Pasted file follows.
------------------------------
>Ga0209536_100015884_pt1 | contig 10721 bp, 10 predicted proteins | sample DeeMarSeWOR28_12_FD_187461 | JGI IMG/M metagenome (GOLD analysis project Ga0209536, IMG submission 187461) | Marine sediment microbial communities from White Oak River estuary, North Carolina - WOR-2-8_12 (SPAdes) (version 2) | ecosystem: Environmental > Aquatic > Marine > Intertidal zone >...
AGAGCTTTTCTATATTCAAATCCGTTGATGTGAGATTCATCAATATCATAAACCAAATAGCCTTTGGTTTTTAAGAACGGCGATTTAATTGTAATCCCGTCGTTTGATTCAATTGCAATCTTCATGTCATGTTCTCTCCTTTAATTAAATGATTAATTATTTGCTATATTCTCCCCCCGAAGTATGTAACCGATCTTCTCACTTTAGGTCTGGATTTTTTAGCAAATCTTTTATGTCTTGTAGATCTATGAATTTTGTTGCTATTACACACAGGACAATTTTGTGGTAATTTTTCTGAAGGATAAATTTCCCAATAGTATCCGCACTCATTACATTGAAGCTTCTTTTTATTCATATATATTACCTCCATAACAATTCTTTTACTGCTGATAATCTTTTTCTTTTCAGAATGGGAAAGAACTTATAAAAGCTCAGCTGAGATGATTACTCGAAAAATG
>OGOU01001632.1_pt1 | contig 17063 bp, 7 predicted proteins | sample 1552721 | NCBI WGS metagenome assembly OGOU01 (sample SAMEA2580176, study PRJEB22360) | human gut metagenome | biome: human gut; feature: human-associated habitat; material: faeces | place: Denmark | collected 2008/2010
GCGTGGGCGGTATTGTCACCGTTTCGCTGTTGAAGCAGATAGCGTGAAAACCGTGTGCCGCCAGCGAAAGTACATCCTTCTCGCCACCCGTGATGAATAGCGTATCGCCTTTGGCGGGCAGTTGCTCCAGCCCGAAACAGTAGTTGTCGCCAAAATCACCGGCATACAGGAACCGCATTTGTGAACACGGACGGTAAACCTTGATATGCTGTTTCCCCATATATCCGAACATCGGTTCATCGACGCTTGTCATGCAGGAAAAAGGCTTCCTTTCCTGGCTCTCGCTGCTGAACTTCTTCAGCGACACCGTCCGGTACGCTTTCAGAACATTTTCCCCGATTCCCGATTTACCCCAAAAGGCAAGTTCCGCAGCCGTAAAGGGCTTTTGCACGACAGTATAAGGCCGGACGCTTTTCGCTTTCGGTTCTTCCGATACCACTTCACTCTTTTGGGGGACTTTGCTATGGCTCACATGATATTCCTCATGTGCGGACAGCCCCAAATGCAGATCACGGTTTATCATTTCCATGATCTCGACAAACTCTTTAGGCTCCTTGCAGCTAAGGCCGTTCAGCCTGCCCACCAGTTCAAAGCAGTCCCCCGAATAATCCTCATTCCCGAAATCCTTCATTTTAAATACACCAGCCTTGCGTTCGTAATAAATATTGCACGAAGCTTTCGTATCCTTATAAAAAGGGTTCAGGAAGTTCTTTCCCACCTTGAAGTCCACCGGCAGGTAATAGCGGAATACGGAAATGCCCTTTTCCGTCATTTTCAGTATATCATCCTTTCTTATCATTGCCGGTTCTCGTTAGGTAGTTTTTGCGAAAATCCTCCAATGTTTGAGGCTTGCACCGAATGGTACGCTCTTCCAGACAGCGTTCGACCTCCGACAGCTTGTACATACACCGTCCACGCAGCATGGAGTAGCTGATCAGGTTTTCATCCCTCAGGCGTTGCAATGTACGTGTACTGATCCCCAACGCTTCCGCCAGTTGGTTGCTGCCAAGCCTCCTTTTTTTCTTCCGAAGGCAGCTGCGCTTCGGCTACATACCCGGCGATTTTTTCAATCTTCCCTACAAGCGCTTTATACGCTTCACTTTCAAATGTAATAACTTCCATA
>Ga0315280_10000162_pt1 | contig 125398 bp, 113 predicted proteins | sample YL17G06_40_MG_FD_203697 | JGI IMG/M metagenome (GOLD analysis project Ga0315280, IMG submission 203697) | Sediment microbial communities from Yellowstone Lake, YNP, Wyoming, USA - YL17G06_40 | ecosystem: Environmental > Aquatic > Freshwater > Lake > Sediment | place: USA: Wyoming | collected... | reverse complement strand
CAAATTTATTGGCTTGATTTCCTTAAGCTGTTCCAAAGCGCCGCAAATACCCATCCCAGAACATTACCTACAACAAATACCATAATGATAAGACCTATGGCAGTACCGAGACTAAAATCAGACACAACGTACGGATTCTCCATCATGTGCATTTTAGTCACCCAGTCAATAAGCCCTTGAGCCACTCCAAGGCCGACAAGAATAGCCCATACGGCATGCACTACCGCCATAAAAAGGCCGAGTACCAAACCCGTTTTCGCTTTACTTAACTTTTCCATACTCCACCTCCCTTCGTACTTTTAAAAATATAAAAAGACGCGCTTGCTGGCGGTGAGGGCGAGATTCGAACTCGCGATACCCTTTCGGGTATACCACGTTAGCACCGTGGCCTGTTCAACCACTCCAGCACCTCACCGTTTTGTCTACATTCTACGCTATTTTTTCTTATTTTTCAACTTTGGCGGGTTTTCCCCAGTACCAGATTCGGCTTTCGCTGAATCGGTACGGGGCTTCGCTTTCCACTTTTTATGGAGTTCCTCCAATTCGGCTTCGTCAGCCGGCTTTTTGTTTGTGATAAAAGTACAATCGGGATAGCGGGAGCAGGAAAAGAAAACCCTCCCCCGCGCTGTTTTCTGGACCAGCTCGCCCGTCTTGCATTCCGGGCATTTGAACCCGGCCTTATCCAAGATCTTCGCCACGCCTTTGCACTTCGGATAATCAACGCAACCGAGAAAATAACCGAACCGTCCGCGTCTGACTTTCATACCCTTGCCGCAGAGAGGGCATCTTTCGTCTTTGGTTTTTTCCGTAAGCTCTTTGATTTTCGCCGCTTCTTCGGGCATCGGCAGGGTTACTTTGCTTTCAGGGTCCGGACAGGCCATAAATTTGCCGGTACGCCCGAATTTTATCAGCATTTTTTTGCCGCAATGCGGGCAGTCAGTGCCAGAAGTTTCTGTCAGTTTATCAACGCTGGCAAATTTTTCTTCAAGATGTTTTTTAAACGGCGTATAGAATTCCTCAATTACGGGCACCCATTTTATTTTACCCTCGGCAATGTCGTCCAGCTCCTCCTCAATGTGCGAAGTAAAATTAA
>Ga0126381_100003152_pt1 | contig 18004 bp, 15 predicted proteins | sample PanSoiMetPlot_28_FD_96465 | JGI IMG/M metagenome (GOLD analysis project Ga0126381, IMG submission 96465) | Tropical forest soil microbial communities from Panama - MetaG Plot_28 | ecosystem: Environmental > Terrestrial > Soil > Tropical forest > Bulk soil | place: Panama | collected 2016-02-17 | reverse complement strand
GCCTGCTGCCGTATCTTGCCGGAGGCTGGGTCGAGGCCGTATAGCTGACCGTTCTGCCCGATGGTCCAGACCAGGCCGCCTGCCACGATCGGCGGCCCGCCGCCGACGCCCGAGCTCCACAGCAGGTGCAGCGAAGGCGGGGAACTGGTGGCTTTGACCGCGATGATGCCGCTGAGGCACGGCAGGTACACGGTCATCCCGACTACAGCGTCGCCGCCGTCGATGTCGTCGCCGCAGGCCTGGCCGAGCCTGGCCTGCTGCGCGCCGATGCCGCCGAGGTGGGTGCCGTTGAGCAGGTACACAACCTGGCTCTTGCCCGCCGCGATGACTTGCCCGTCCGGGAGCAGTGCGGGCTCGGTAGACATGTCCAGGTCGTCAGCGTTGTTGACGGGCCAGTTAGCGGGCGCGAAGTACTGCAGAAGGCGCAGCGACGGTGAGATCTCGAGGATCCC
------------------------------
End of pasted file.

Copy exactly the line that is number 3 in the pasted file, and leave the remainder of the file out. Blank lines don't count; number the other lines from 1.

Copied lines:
>OGOU01001632.1_pt1 | contig 17063 bp, 7 predicted proteins | sample 1552721 | NCBI WGS metagenome assembly OGOU01 (sample SAMEA2580176, study PRJEB22360) | human gut metagenome | biome: human gut; feature: human-associated habitat; material: faeces | place: Denmark | collected 2008/2010